Audience participation, isn’t it? He never shies to a request, even if he doesn’t know it. A question was fired at him, what’s his guilty pleasure? He confessed a liking for the song-writing of Abba, even if he deplored the production, expanding he never dared play one, as it was uncool. Dancing Queen fell forth, he owned it as well as other spoofy adaptations he’ll willing crowd please with. No other so apt this specific Sunday than Swing Low Sweet Chariot; the audience yelled along.


Devizes in the Round @ The Cavalier Community Hall

I thought I’d complete the evening with a journey to the Cavy, where Dean held a “Devizes in the Round;” a country music play-off between a selection of his favourites, all in aid of Lupus UK. The event only come to my attention hours beforehand. Melon twister as to how I missed it, gave Dean the usual spill about ensuring we’re alerted, he told me he had; shucks, many apologies to him.

 
Never an easy task, a niche, country, a Sunday night in Devizes too. Sadly, turnout was not great. Something crossed off my perpetually increasing to-do-list, to see how Dean had transformed the just adequate pub function room, into a club; but he has, and it’s impressive. There’s a secondary bar in the hall, and the stage is ample.

 
Here’s a Devizes gem you may’ve missed, and if country music is not your thing, although it’s Dean favourite, it’s still only a small section of all that goes on here. The Family Club ethos is that of the Northern working clubs, where variety is blessed by a pragmatic atmosphere. Tribute acts abound, Dean informs me the UB40 one, Johnny 2 Bad went down particularly well.

 
Do yourself a favour and keep an eye for future events at the Cavy, it’s a community-fuelled pub, as it ever was, and striving to provide diversity, and very often for a worthy cause.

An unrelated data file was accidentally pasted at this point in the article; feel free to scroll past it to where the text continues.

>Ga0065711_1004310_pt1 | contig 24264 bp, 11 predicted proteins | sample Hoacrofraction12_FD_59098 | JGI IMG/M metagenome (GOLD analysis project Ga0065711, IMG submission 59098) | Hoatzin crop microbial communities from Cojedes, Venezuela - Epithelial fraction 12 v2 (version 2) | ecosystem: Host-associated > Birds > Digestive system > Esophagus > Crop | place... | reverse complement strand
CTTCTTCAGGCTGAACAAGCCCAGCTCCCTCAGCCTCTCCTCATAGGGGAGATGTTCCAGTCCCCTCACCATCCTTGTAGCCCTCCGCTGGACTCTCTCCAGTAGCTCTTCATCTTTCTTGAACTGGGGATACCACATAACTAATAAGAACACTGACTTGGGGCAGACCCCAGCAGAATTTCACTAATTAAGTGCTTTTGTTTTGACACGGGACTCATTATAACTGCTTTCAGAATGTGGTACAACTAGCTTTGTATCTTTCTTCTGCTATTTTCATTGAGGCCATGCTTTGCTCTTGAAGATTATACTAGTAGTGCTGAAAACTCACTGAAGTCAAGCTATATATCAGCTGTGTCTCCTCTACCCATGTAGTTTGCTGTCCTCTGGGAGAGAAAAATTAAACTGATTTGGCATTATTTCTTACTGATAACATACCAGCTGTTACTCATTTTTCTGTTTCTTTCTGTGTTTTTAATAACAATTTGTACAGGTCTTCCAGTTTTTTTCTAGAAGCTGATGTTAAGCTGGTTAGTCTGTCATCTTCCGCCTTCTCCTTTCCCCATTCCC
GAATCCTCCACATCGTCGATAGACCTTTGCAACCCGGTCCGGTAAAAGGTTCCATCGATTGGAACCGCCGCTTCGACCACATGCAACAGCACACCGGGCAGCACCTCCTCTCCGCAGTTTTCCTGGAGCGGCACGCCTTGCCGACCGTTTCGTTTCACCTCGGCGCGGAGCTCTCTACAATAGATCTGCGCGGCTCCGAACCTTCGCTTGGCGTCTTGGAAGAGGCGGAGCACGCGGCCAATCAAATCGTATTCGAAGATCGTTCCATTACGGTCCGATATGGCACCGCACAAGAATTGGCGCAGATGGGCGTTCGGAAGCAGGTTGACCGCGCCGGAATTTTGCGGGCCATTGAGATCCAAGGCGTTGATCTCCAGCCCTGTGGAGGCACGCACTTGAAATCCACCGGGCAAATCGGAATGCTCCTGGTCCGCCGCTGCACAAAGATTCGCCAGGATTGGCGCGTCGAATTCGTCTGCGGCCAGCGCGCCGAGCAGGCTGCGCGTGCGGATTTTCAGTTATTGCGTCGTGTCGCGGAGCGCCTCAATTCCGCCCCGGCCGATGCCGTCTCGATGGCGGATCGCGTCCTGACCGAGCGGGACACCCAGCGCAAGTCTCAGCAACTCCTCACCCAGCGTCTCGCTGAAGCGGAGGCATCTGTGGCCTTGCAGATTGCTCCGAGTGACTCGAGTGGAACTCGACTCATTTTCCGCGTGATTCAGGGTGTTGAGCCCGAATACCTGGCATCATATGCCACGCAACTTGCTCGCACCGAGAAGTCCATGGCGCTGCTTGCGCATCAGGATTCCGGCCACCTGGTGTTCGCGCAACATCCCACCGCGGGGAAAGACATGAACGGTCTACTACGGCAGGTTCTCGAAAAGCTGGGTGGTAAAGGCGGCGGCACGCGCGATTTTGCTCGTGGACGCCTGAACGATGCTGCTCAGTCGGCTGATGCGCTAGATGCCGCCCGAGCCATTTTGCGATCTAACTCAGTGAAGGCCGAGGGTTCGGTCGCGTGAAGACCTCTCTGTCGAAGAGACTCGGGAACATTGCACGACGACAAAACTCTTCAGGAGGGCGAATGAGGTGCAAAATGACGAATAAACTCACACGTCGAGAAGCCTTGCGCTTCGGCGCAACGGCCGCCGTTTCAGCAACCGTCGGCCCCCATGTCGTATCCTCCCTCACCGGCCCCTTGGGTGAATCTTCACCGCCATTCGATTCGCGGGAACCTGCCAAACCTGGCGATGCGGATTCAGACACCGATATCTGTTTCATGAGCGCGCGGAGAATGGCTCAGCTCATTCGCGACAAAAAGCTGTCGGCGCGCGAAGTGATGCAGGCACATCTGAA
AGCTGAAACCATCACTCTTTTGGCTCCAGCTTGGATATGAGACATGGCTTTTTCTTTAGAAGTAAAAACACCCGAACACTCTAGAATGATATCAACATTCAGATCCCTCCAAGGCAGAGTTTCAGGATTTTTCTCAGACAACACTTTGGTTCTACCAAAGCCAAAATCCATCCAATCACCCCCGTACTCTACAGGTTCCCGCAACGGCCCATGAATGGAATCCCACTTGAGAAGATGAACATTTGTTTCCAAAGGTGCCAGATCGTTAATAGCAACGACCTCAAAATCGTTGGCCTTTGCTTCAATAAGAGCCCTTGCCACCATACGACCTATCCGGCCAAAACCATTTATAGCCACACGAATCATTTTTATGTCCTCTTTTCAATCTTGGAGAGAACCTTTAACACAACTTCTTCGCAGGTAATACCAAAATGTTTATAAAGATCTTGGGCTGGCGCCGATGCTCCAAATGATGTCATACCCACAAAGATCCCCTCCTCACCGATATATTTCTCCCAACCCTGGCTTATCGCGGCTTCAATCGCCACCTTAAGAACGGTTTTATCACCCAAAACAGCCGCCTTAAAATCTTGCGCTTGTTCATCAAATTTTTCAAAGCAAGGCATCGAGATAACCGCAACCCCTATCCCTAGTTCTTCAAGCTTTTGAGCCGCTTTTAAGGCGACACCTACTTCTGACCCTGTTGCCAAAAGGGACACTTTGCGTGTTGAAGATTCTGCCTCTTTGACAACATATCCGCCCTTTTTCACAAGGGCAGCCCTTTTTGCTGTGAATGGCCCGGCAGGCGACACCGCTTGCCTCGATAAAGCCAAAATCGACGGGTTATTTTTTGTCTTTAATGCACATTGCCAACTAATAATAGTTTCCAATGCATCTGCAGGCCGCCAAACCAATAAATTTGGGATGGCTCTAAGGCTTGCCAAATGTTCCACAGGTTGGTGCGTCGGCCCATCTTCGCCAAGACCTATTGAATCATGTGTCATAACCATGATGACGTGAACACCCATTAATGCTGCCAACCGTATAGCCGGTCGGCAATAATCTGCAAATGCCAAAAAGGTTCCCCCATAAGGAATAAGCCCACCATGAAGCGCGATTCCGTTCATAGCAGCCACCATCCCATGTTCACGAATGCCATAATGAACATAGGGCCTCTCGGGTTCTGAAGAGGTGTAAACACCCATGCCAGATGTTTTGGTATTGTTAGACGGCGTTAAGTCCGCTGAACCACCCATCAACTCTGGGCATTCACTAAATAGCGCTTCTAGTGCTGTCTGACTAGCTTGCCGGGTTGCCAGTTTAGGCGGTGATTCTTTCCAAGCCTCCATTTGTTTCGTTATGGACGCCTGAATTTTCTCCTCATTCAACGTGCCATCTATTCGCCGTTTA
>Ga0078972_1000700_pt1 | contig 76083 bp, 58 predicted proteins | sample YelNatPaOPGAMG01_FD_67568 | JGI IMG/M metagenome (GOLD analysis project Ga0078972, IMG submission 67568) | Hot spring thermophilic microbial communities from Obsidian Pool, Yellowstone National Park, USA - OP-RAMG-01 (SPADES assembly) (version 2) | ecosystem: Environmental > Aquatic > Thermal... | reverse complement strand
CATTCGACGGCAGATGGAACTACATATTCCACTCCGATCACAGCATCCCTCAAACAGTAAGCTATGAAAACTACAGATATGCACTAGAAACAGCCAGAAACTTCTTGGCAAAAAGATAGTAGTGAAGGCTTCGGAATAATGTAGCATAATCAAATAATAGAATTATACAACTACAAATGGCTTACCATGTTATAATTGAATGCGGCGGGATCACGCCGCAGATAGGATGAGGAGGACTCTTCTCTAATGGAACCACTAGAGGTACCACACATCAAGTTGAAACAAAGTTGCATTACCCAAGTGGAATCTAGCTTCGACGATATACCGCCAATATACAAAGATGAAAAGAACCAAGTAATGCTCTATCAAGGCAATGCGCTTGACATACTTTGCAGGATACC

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All said and done, our heroine Tamsin Quin appeared. Playing to a slight crowd in her hometown, now she’s booked throughout the southwest and beyond, is a little shameful, Devizes. Nevertheless, Tamsin gave a stunning performance, as ever. I also welcomed a chat about her progress, and how a trip to Nashville inspired her.

 

This Nashville subject arose again when shuffling my chair across to meet another two acts, Josh Beddis and Danny McMahon, they told me of their customary pilgrimages and how well they’re received there. Both tremendously gifted fledgling acoustic performers in this field, blasts the erroneous stereotype country is for an older crowd. These guys treated us to a spectacularly sentimental set of originals, as country music will, alternating songs between them. Such, I was informed, was the nature of this “round” idea!

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In the same light, Tamsin stepped forth after the break with another of Dean’s favourites, Zenne. Zenne’s talent knows no bounds, a matured confidence saw a worthy corporation with Tamsin. Country music may not be my favourite, but I was satisfied, and held spellbound by the music and lyrics of all these acts.

 

If we’re spoiled for choice on a Friday and Saturday in town for live music, I think we’ve proved it continues till Sunday too. Sometimes it needs a little support though, understandably being Monday looms, I’m guilty too, but hats off to the Southgate, White Bear and Cavalier for extending the weekend; bit less drizzly on Sunday too, wasn’t it?!


© 2017-2019 Devizine (Darren Worrow and Andy Fawthrop)
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Daydreaming of Closing the Line

After a hushed couple of months for Daydream Runaways, they return with a topical smash single, Closing the Line……